In Of Mice and Men, what words and phrases does Steinbeck use in introducing us to Curley which suggest he might cause trouble for Lennie?
When Curley, a slightly-built young man, first makes an appearance in the novel, his attention is immediately attracted by the sight of George and Lennie, newly arrived at the ranch.
He glanced coldly at George and then at Lennie. His arms gradually bent at the elbows and his hands closed into fists. He stiffened and went into a slight crouch. His glance was at once calculating and pugnacious. Lennie squirmed under the look and shifted his feet nervously. Curley stepped gingerly close to him. (chapter 2)
As we see from this description, Curley focuses on Lennie, and his hands become 'fists', he stiffens and crouches, he looks closely at Lennie in a 'pugnacious', that is to say, aggressive, way. All these actions suggest a man about to start a physical fight; and in fact we subsequently learn that he is a boxer. His entirely hostile attitude to the newcomers, particularly Lennie, is also suggested by the description of him glancing 'coldly' at them', and Lennie, understandably, reacts 'nervously'.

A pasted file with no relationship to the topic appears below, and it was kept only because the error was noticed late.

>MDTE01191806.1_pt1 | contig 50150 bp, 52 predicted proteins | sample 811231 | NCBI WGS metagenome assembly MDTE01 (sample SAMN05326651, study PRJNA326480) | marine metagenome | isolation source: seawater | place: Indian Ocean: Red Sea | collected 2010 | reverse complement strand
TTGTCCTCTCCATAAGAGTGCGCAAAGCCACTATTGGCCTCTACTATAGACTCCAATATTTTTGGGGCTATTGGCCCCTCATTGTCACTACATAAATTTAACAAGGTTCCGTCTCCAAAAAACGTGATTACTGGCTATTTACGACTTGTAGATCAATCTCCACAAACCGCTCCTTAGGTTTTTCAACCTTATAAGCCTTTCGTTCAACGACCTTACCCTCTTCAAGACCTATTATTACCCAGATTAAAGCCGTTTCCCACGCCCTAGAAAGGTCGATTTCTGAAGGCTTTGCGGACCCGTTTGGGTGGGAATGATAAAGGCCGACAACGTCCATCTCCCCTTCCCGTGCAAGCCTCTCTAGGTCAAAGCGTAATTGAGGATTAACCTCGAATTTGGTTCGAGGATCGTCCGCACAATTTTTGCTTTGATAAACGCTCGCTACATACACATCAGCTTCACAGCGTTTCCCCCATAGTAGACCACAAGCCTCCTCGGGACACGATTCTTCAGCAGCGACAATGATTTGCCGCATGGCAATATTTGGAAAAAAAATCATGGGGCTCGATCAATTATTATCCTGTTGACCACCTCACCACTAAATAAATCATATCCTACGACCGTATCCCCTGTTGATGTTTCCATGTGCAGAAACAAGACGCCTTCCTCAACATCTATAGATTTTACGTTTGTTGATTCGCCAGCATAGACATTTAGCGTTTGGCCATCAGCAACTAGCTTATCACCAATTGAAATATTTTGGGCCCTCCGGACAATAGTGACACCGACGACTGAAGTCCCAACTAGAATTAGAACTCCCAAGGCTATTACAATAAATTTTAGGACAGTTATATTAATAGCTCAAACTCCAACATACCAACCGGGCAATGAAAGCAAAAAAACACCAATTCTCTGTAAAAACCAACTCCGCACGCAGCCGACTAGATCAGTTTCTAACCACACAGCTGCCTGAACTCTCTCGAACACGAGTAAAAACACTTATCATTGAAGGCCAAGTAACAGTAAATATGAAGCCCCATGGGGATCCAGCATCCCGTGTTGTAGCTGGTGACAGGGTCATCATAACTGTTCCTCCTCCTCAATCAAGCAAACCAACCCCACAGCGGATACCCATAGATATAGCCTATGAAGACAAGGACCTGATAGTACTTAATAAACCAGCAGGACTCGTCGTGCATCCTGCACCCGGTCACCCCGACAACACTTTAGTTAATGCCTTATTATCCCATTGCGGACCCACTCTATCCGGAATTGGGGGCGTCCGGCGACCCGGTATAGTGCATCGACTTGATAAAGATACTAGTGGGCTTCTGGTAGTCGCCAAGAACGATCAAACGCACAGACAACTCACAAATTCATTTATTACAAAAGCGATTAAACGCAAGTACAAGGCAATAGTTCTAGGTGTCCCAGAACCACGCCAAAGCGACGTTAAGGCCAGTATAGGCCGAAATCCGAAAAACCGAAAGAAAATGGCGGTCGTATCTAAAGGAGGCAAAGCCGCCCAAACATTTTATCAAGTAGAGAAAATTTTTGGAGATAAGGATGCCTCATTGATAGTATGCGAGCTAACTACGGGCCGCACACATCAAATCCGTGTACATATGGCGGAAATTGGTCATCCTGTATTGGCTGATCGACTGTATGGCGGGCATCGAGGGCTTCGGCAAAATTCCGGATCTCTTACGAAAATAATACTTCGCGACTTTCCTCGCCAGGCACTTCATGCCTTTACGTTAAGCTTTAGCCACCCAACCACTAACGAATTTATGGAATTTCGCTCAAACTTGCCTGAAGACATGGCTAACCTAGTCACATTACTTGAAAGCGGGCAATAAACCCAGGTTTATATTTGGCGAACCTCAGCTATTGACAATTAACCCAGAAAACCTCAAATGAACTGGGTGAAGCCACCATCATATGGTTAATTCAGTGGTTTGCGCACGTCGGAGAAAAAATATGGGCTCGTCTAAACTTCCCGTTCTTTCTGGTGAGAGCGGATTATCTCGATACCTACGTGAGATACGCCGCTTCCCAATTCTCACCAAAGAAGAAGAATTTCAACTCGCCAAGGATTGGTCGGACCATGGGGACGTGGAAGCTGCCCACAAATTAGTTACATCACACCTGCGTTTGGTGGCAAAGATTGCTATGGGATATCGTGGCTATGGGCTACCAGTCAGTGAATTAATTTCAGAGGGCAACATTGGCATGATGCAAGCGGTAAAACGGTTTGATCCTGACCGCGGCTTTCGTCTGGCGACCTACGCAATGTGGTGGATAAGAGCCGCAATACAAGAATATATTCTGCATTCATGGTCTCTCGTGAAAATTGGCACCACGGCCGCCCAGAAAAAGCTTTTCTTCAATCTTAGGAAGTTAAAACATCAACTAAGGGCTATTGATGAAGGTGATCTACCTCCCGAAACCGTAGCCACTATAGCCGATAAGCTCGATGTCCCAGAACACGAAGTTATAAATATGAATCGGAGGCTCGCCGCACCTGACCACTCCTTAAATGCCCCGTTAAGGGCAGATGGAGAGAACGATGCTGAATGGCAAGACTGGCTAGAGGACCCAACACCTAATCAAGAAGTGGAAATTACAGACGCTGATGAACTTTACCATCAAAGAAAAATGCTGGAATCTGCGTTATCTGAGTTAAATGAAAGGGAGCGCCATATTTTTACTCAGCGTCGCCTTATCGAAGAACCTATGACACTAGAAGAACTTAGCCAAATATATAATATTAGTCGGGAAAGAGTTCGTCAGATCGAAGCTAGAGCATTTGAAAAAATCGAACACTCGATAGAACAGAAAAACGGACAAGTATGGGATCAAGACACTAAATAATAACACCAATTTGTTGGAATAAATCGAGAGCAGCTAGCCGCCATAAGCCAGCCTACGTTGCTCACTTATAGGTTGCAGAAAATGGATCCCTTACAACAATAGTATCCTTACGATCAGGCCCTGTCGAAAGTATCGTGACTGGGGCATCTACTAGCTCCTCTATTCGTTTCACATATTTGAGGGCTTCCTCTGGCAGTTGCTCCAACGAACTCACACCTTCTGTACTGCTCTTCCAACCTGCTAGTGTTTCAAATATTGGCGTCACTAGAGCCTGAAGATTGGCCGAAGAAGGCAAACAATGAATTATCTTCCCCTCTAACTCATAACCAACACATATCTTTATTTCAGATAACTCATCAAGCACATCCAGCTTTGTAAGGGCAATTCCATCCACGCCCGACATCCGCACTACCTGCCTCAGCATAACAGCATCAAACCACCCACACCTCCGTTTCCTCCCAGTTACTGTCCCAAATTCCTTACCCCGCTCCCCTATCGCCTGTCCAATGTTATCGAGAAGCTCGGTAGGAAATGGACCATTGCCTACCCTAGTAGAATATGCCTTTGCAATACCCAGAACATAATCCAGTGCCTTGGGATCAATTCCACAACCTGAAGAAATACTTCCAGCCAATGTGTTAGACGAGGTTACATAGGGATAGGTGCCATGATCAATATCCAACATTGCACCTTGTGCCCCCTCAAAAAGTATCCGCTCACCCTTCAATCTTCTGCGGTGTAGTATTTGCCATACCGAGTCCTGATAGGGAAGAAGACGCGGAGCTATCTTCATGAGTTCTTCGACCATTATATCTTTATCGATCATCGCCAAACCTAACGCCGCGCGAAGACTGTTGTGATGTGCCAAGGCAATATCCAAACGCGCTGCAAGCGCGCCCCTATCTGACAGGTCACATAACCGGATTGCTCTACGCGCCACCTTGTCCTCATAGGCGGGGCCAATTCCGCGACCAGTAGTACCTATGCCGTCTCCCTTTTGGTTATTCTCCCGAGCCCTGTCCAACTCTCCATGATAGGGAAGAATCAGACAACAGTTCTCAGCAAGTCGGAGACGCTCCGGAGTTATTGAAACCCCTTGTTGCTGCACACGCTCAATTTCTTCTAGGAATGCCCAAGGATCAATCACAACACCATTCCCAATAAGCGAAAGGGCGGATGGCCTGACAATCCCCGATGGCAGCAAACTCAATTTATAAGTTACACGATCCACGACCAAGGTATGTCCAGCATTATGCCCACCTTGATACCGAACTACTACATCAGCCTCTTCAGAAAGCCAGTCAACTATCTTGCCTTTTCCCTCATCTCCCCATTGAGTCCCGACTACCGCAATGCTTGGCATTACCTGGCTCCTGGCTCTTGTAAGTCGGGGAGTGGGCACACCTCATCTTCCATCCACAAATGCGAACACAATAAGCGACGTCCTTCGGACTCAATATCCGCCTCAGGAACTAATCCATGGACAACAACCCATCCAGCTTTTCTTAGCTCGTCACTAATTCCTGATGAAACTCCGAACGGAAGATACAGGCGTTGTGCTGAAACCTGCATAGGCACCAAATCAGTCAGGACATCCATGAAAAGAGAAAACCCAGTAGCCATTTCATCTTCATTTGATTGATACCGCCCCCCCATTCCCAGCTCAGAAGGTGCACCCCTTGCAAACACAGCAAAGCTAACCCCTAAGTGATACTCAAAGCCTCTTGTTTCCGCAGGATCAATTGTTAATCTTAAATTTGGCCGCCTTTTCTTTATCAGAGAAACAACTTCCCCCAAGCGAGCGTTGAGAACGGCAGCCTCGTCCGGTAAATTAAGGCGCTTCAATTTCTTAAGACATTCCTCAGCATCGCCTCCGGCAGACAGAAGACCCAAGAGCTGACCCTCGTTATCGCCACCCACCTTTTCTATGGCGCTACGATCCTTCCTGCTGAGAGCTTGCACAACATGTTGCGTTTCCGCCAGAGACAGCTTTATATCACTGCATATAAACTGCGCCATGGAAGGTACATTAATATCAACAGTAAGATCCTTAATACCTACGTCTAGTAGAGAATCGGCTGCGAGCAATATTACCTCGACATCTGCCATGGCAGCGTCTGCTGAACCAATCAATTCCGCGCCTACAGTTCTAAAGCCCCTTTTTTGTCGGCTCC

Curley's specific target is Lennie rather than George, for reasons that Candy later explains. Being small and thin himself, he likes to pick on big men like Lennie to try and prove his superiority over them, and being the boss's son he can get away with it. Lennie is also an easy target because of his mental slowness. It seems that Curley feels a sense of physical inadequacy and tries to compensate for it in this way. In any case his bullying tendencies make him a thoroughly unpleasant character; and his unprovoked confrontation with Lennie ultimately has tragic results.